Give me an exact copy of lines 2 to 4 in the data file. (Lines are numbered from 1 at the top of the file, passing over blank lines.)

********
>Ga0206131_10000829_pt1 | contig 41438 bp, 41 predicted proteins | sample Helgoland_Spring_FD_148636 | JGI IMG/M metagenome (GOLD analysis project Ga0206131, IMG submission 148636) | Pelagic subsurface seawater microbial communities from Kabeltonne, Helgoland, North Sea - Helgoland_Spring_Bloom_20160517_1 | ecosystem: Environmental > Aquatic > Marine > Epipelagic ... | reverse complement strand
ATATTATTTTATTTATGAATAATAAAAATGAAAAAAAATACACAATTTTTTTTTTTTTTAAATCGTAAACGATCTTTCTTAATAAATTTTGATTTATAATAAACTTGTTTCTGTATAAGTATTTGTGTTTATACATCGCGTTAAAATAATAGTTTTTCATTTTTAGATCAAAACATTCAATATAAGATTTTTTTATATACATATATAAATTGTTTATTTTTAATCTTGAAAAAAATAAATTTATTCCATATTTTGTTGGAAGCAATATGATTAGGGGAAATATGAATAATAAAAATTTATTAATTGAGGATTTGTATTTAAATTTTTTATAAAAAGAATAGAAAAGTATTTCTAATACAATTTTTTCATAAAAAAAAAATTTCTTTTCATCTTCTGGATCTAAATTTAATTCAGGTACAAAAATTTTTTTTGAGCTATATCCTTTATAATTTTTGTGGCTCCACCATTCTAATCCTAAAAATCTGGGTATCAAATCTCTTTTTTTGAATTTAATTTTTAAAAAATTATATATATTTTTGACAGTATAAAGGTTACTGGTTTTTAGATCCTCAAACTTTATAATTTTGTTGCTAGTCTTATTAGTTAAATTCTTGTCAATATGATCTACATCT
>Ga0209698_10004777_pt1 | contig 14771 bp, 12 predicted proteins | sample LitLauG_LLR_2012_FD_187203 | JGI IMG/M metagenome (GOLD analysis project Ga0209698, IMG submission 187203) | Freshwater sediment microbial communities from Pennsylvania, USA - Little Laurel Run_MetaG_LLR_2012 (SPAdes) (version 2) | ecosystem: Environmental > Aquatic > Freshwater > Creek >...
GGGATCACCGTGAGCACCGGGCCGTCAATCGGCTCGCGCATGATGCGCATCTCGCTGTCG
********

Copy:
ATATTATTTTATTTATGAATAATAAAAATGAAAAAAAATACACAATTTTTTTTTTTTTTAAATCGTAAACGATCTTTCTTAATAAATTTTGATTTATAATAAACTTGTTTCTGTATAAGTATTTGTGTTTATACATCGCGTTAAAATAATAGTTTTTCATTTTTAGATCAAAACATTCAATATAAGATTTTTTTATATACATATATAAATTGTTTATTTTTAATCTTGAAAAAAATAAATTTATTCCATATTTTGTTGGAAGCAATATGATTAGGGGAAATATGAATAATAAAAATTTATTAATTGAGGATTTGTATTTAAATTTTTTATAAAAAGAATAGAAAAGTATTTCTAATACAATTTTTTCATAAAAAAAAAATTTCTTTTCATCTTCTGGATCTAAATTTAATTCAGGTACAAAAATTTTTTTTGAGCTATATCCTTTATAATTTTTGTGGCTCCACCATTCTAATCCTAAAAATCTGGGTATCAAATCTCTTTTTTTGAATTTAATTTTTAAAAAATTATATATATTTTTGACAGTATAAAGGTTACTGGTTTTTAGATCCTCAAACTTTATAATTTTGTTGCTAGTCTTATTAGTTAAATTCTTGTCAATATGATCTACATCT
>Ga0209698_10004777_pt1 | contig 14771 bp, 12 predicted proteins | sample LitLauG_LLR_2012_FD_187203 | JGI IMG/M metagenome (GOLD analysis project Ga0209698, IMG submission 187203) | Freshwater sediment microbial communities from Pennsylvania, USA - Little Laurel Run_MetaG_LLR_2012 (SPAdes) (version 2) | ecosystem: Environmental > Aquatic > Freshwater > Creek >...
GGGATCACCGTGAGCACCGGGCCGTCAATCGGCTCGCGCATGATGCGCATCTCGCTGTCG